A Squatters Action Team within the Detroit Police Department was found to be arresting residents for trespassing instead of letting civil eviction proceedings run their course. That team is now being investigated after reporting from Outlier Media earlier this month.
Assistant Chief of Police Eric Ewing told Outlier Media the department has begun an investigation into the Squatters Action Team and its arrest of a Detroit renter caught on the wrong side of a housing scam.
Ewing also confirmed the “team” is a misnomer. Only a single individual, Sgt. Lestine Gilbert, makes up the office, which acts as a centralized hub for cases DPD believes involve squatting.
The team originally had two members when it started in 2017, Ewing said, but now when officers encounter a potential squatting situation, they are supposed to get direction from Gilbert on how to proceed. The department would not tell Outlier how many incidents Gilbert advises on each month, how many arrests are made because of the Squatters Action Team or how often these arrests occur at an address where there is already an eviction case proceeding through civil court.
The department also did not make Gilbert available for an interview due to what spokesperson Jackson Vidaurri said was a “medical issue.”
Gilbert was the lead investigator in the case of Jai Kiser, who was arrested for trespassing in the apartment she had been renting in Detroit’s Bagley neighborhood. Kiser paid rent to someone who wasn’t given permission to lease her unit. Kiser was later involved in an eviction case over the dispute and was ordered to leave the property by a certain date. But before her time in the unit was up, she was arrested.
Kiser now faces a misdemeanor charge that carries jail time and a $5,000 fine. No one in Detroit will rent to her, she says, because of the criminal charge and eviction on her record. But she is also being told by the court to stay in Detroit until her criminal case in April. She is still in debt for a $4,400 bail bond.
Ewing declined to comment on Kiser’s case because it’s currently under investigation. “Once we look into it, we’ll present those findings,” he said. “I don’t have information to share at this point in time.”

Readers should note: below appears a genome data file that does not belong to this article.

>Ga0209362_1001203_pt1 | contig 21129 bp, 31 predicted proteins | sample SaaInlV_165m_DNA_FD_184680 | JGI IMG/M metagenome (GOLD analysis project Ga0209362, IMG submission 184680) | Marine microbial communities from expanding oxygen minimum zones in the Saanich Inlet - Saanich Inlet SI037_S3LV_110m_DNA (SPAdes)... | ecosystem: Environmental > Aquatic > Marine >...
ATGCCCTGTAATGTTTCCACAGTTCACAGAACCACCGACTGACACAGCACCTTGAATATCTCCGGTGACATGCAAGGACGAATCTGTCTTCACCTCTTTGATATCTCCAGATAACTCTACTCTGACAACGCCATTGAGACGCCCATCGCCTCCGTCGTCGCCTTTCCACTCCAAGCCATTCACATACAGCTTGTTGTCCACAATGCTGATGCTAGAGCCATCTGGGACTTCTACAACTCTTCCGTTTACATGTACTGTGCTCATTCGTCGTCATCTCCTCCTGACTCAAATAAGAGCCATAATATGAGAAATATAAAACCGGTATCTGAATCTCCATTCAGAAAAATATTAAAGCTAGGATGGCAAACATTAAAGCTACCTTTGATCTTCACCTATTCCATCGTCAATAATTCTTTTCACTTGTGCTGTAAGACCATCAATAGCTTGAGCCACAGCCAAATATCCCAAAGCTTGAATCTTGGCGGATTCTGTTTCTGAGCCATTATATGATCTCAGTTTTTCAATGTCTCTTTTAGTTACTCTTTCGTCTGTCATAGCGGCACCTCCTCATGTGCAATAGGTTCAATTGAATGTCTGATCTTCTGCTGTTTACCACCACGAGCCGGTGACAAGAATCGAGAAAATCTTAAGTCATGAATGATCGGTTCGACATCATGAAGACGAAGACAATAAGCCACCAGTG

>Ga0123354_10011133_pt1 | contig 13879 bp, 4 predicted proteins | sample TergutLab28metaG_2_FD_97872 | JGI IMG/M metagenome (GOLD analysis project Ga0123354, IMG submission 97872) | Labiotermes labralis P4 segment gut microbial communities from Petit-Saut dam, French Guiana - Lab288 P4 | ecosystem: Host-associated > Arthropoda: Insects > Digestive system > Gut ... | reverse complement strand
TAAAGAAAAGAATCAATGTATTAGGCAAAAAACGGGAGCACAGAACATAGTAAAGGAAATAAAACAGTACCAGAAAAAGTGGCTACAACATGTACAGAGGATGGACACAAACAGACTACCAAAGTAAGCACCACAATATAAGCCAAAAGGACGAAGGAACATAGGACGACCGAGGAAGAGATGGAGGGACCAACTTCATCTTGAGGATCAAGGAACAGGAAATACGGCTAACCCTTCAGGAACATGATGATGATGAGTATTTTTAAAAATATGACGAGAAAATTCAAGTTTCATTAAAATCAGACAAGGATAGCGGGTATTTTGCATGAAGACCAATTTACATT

Police Commissioner Ricardo Moore said the board will discuss the action team at its meeting on Thursday.
“The Detroit Police Department should not be engaged in eviction activities,” Moore wrote to Outlier. “This is clearly stated in policy with the process clearly defined on the City of Detroit’s website.”
Squatters, or people occupying a property without permission, have few rights in Michigan. Landlords or police can forcibly remove a person who is unlawfully in a home by changing the locks or arresting them.
But in Detroit, the exact definition of unlawfully occupying a property is made more complicated by the city’s notoriously informal rental market. Many deals between landlords and renters are made without leases. It is common for rent to be paid in cash and receipts are not always provided to tenants. When there is an accusation of squatting, the lack of formality can make it more difficult for outside actors like the courts or police to determine who is telling the truth.
“In the city of Detroit, that can be very, very difficult to actually determine because of how many times we see these rental properties change hands,” said Marie Reimers, an attorney with Lakeshore Legal Aid.
She added that most landlords won’t conduct a forcible eviction because they don’t want to be held liable if their claim isn’t certain.
Ewing said the police department is qualified to determine whether someone is squatting, and arrest them if necessary.
“We only do squatting cases,” he said. “If there is some documentation that the individual who’s living inside that location, or believes they have a right to be there … we have to investigate and make that distinction.”
Sgt. Nicole Kirkwood wrote to Outlier that a squatting investigation begins by asking for documentation establishing ownership of the property. It then includes, but is not limited to, “speaking to the landlord and the tenant, looking for evidence of visible forced entry, illegal use of utility, contents of the residence, body language of involved parties and more.”
Ewing didn’t say why Gilbert was put in charge of handling squatting cases or cite her qualifications, except to say that, “She’s done a number of these cases throughout her career.”
Gilbert answered questions about squatters and the work of her team from the Detroit City Council’s Public Health and Safety Committee on Sept. 26. The office of Councilmember Gabriela Santiago-Romero, who chairs the committee, said she has no plans to bring this topic back as a discussion item in the near future, but may prepare a “memo” with follow-up questions.
The Detroit Justice Center is considering filing a lawsuit against DPD by the end of the month over Kiser’s arrest. Donovan McCarty, a staff attorney at the Detroit Justice Center who is representing Kiser, declined to provide many specifics of the lawsuit, but said it could involve complaints about violations of constitutional rights and improper search and seizure.
“It doesn’t feel as though (the Squatters team) has any real process or provides any training for people on the ground,” McCarty said. “It seems decisions are made by one person, Sgt. Gilbert, who just decided to be vindictive against our client because she wasn’t cooperating in the way she wanted her to.”
Reach AARON MONDRY at email@example.com or (313) 403-7221. This article appears in today’s issue of The Dig, Outlier Media’s weekly newsletter on housing and real estate. Sign up to receive it.